Okay. Back to Philippe and Diana. Since the 1970s and the emergence of the feminist movement in the humanities, students of women’s history (like Joan Kelly-Gidol) have questioned whether the “periodization” of history (“the Middle Ages,” “the Enlightenment,” “the Industrial Revolution”) actually reflects the experience of all people — women, people of color, etc. — or only the experience of European men of a certain socio-economic background. See, for example, J. Kelly-Gidol, Did Women Have a Renaissance?. The point being that a European woman’s role changed very little between the “dark” Middle Ages and the “enlightened” and “artistic” Renaissance. European women had no political or financial independence; they remained dependent on men for financial and social status and remained largely at home. Politically, women had only one card to play — they could be married into other families for strategic reasons. Once married, they were required to maintain their husband’s household. Renaissance women had no sexual freedom; their “honor” belonged first to their father and then to their husband because the legitimacy of heirs remained a dominant concern of the ruling classes.
But this is only part of the story, as the Renaissance also produced incredible and notable female leaders, artists, writers, and scientists. In the last few decades, there has been an emergence of scholarship dedicated to exploring the role of women during the Renaissance. Would you care to guess what the literature has to do with Philippe and Diana? There’s a lot of great scholarship on the role of Renaissance women in… the history of science and medicine. No surprise, since the history of science is Deb’s specialty. If you haven’t already, you should check out her book on science in Elizabethan London — The Jewel House. Scholarship in the sciences and medicine recognizes that occult practices — potions, herbal remedies, alchemy, and astrology — contributed to the development of the scientific method and expanded our understanding of the natural world.
For me, this chapter has always had special meaning in terms of Diana’s development — she’s taking initiative, she’s problem-solving, she’s engaging with and participating in the culture around her rather than remaining passive. With a little bit of background reading, I think it’s also possible to tease out additional themes — the theme of subverting the dominant power structure, the layered conflict of gender and power in the Harknessian version of the Renaissance, the theme of challenging the assumptions that you make and the questions that you ask. Here, I think the reference to “women of the time” is a bit sly — we assume that women in the Renaissance were decorative housekeepers (I’m being deliberately glib, so hold your horses) with little autonomy, but the truth is more complicated than that. You just have to look a bit more closely.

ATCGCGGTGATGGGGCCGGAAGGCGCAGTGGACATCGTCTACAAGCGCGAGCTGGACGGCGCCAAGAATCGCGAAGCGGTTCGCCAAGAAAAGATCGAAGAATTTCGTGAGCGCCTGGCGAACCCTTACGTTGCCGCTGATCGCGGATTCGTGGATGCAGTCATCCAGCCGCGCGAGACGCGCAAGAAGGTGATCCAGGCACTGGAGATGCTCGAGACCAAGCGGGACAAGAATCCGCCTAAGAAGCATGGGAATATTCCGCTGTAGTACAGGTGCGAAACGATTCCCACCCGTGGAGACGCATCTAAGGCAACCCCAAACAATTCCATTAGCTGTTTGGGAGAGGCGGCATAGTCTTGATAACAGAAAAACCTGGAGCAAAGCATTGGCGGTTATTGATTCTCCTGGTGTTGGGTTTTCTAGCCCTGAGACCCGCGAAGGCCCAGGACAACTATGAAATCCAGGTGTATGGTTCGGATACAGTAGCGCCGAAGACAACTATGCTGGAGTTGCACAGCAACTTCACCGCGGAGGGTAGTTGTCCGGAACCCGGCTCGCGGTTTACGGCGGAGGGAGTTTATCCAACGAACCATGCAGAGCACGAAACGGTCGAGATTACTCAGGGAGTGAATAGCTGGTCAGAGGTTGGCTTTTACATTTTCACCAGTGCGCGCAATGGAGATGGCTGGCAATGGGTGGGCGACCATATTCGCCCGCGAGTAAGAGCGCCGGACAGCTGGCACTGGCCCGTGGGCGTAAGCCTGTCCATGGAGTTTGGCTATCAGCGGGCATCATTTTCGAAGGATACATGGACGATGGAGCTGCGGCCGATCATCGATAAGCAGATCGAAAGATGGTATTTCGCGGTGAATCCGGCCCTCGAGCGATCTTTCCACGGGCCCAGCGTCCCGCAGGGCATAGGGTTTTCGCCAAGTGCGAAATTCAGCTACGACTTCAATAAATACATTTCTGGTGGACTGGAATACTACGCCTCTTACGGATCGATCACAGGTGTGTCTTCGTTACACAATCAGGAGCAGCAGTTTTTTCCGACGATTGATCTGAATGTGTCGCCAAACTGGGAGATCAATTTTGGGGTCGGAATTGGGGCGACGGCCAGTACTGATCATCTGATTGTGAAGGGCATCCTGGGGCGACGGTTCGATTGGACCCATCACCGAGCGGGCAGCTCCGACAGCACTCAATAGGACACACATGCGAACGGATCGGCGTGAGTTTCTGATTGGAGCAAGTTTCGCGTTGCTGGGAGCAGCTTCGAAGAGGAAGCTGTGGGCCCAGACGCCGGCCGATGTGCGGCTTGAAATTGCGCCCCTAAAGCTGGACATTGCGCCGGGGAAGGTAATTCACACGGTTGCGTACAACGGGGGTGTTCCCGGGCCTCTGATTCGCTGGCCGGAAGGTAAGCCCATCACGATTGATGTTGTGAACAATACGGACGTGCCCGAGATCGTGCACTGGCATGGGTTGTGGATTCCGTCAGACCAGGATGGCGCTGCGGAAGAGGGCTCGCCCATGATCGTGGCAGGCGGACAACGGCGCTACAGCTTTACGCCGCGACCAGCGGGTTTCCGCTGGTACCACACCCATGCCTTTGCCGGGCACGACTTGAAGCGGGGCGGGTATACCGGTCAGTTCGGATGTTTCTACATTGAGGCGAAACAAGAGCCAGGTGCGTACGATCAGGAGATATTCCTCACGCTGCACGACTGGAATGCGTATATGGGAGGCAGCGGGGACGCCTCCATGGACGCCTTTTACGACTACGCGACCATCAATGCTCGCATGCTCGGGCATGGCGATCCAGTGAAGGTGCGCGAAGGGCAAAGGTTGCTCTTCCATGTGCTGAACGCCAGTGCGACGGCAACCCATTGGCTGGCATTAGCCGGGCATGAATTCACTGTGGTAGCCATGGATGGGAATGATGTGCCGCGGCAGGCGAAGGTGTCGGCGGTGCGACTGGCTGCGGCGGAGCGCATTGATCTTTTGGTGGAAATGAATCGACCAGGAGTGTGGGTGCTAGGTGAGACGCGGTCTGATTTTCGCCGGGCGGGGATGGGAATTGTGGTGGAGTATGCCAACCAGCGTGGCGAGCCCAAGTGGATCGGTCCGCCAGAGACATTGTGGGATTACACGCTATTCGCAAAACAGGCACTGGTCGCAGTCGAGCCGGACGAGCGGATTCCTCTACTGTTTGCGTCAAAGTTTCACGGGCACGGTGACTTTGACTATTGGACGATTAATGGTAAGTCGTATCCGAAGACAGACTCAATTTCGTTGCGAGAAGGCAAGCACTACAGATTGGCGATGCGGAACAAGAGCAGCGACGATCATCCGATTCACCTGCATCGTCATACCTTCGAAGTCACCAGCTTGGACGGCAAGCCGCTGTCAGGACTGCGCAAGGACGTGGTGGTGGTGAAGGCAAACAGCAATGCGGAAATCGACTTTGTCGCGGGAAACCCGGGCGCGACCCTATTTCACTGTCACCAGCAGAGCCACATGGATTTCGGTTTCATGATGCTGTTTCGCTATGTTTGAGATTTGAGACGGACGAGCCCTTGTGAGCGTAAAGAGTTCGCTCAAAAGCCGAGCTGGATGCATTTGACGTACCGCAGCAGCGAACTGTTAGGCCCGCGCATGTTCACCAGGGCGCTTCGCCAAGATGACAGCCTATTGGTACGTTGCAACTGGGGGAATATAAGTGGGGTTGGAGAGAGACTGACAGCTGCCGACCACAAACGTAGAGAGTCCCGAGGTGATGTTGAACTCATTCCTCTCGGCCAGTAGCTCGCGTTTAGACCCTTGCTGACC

For additional reading, check out:
Findlen, Paula. Possessing Nature: Museums, Collecting, and Scientific Culture in Early Modern Italy.
Nochlin, Linda. Women, Art, and Power.
Parks, Katharine. Secrets of Women: Gender, Generation, and the Origins of Human Dissection.
Rankin, Alisha. Panaceia’s Daughters: Noblewomen as Healers in Early Modern Europe.
Schiebinger, Londa. Nature’s Body: Gender in the Making of Modern Science.
Thorndike, Lynn. A History of Magic and Experimental Science.
It was the first time I’d been in this church, and I looked around with curiosity. Like many religious buildings in this part of France, Saint-Lucien’s house of worship was already ancient in 1590.
The Auvergne has a rich religious history — it is home to a series of famous Romanesque churches like the one described in Saint-Lucien and served as the site of the Council of Clermont that led to the First Crusade in 1095. Romanesque architecture is characterized by semi-circular arches. The arches derive from the Roman style; after the fall of the Roman Empire, architects and builders lost many of the techniques required to build large vaulted spaces and domes, but the rounded arches survived. The Romanesque style is one of the first architectural styles to span all of Western Europe — you can find diverse examples of the style from Italy to Poland to Scotland and Spain.
In the Real-Time Reading Companion, Deb reveals that the inspiration for Matthew’s church is the church of Sant’Apollinare in Classe, Ravenna, Italy.
High above there was a beating of wings. A dove had flown through the clerestory windows and lost its way among the exposed roof beams. It struggled, freed itself, and swooped down into the church.
The dove is a powerful symbol in many traditions. In Christianity, the dove symbolizes peace and the Holy Spirit (Matthew 3:16, Luke 3:22). In early Christian art, doves appeared as funerary symbols representing the eternal peace of the soul returned to heaven. In Judaism, the dove is a symbol of the people of Israel and a sign of life following the flood. In classical mythology, doves are associated with Aphrodite and may be considered as symbols of love. In the text of Shadow of Night, the dove may symbolize redemption, or hope, or the promise of renewed faith. We discussed the dove and the church extensively in Episode 24, The Trauma Express. The Daemons discussed Chapter 10 of Shadow of Night in Take 34! The One With the Baggage.
We’ll see you next on 5 December, when we have to see to some things in a certain hay barn.
Do you have questions, comments, or thoughts about the Real-Time Reading? You can e-mail us at firstname.lastname@example.org, follow us on Twitter @chamomilenclove, or find us in our Facebook group, the Chamomile & Clove Clovers. We can’t wait to hear from you.